The first ever German-French Film Rendez-Vous was held at Lyon's Institut Lumiere on Nov 3 and 4.
The two day event, an initiative of the German-French Film Academy and organised by French export body Unifrance, was an opportunity for directors, producers, politicians and executives to discuss issues currently facing the two industries and ways to increase cooperation.
Culture ministers Christina Weiss (Germany) and Jean-Jacques Aillagon (France) used a round table event to declare their continuing defense of European cultural diversity and the need to better circulate European films from one country to another. "We must fight to ensure that culture is not a residual element but a central point of the Union," said Aillagon.
The issue of America's dominance at the European box-office was also a hot topic, commented on by everyone from French director Jean-Jacques Beineix to representatives of the US majors. Jose Covo of French distributor UFD which handles 20th Century Fox's films locally said, "Europe has an interest in uniting itself, we need European majors."
The German representatives were in an upbeat mood at the Rendez-Vous, largely thanks to the success of Wolfgang Becker's Goodbye Lenin!. The film has performed strongly in France - an unusual feat for a German film where even Tom Tykwer's international hit Run Lola Run was a disappointment. Goodbye Lenin! broke the one million admissions mark on Sunday (Nov 2). Another German hit, Sonke Wortmann's The Miracle Of Bern is also tipped to do strong business.
Germans are keen to capitalise on this momentum. Key issues in the discussions were the differences between funding in the two countries: France is heavily endowed by the state and slightly protectionist when it comes to providing aid to majority foreign productions, while Germany benefits from regional aid that outdistances France's by several million Euros annually.
The conference was heavily skewed to German interests, with the Germans taking to the floor much more often than the French.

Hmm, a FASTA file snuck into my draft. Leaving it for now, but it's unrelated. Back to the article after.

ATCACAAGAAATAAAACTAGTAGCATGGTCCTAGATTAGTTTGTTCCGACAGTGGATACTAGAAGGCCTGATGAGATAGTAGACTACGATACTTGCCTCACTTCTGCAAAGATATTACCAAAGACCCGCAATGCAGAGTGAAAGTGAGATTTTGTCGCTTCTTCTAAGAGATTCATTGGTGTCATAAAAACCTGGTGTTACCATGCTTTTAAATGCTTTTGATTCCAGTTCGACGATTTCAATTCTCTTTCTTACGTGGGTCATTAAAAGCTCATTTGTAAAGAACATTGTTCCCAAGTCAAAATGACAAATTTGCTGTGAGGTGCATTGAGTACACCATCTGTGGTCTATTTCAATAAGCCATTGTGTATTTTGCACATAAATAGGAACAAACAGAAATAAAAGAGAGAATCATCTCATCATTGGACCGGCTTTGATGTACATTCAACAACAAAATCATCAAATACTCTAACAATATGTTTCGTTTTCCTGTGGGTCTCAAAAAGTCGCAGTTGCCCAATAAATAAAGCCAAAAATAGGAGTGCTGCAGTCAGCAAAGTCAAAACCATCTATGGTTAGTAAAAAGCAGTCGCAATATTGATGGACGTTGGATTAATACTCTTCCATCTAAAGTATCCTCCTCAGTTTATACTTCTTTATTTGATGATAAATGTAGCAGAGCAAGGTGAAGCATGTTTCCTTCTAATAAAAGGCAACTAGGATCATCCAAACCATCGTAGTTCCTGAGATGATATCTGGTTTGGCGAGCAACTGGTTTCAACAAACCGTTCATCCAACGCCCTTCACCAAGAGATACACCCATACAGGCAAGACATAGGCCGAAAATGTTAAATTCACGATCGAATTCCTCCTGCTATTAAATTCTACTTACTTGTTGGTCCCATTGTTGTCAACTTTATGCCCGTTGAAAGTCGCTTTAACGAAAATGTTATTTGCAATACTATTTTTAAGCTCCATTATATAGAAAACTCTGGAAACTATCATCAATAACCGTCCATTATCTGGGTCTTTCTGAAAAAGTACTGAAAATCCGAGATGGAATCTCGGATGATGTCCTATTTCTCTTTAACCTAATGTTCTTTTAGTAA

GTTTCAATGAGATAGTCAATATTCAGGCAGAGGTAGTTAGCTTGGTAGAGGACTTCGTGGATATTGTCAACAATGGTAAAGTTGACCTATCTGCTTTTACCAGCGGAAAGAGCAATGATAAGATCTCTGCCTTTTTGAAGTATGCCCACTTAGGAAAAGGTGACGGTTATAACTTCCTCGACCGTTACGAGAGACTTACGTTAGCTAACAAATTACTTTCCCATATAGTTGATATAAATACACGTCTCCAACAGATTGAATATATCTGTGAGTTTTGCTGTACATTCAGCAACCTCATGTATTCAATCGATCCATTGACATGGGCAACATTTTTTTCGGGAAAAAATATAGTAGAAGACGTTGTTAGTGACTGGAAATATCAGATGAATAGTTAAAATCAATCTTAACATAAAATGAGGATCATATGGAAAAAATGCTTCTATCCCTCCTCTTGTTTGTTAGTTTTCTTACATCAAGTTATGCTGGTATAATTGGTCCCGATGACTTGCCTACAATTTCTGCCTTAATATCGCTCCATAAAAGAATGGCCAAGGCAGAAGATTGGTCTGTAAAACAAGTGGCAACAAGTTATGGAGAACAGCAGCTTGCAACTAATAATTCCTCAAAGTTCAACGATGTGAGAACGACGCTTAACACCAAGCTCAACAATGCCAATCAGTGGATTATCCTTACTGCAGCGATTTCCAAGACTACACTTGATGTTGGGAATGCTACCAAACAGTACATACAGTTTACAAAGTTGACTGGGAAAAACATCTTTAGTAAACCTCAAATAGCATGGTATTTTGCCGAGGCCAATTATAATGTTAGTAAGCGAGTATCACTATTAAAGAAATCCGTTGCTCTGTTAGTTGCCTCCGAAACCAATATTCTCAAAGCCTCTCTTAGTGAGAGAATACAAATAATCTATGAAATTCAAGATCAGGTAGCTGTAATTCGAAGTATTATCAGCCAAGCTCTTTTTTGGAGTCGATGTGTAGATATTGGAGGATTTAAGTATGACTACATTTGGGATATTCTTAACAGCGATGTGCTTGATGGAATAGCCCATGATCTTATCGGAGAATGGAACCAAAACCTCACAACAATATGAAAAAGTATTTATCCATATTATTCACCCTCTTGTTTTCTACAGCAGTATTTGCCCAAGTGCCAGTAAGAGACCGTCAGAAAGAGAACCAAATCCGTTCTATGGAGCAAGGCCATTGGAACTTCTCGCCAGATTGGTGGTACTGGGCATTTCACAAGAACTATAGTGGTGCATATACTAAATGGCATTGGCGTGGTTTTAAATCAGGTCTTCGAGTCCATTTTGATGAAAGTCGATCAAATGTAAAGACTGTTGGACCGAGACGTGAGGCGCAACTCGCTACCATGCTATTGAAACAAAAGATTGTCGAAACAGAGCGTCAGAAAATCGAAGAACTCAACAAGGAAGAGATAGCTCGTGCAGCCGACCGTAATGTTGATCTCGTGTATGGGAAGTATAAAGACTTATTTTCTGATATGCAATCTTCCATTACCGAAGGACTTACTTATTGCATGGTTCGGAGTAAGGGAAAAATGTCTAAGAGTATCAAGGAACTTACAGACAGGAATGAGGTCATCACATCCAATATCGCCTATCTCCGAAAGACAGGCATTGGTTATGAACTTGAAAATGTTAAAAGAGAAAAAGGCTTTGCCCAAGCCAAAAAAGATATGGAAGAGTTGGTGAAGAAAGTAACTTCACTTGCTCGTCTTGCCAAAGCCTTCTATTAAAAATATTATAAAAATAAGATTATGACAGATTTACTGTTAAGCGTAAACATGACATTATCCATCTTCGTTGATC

One key German complaint was the lack of a stringent television quota system in Germany. Resoundingly, the German contingent made it plain that TV networks have far too much power in Germany, which means that local and European film quotas cannot be enforced. In France, each network is bound to invest a percentage of its revenues back into the system.
Stephan Hutter of distributor Prokino noted, "There are far fewer films now bought for prime time and if a film sells less than 300,000 tickets only the Third Channels buy them and at a very low price."
Peter Herrmann of MTM Filmproduktion added, "TV networks don't buy films, they are just a co-producer for a very small amount of money. But we have to be realistic, it won't change overnight."
There were also calls for a harmonisation of subsidy systems throughout Europe.
One German producer noted that France's points system is "a very big difficulty" for Germans. France's system of aid is based on a points system - the more films use French talent, language, locations and post facilities, the more points they garner and the more aid they are entitled to.
One German writer/producer told ScreenDaily.com that Germans are looking to shift the balance of co-productions back to Germany, "French films like Amelie which shot in Cologne benefit from our regional aid, but the film was not German at all."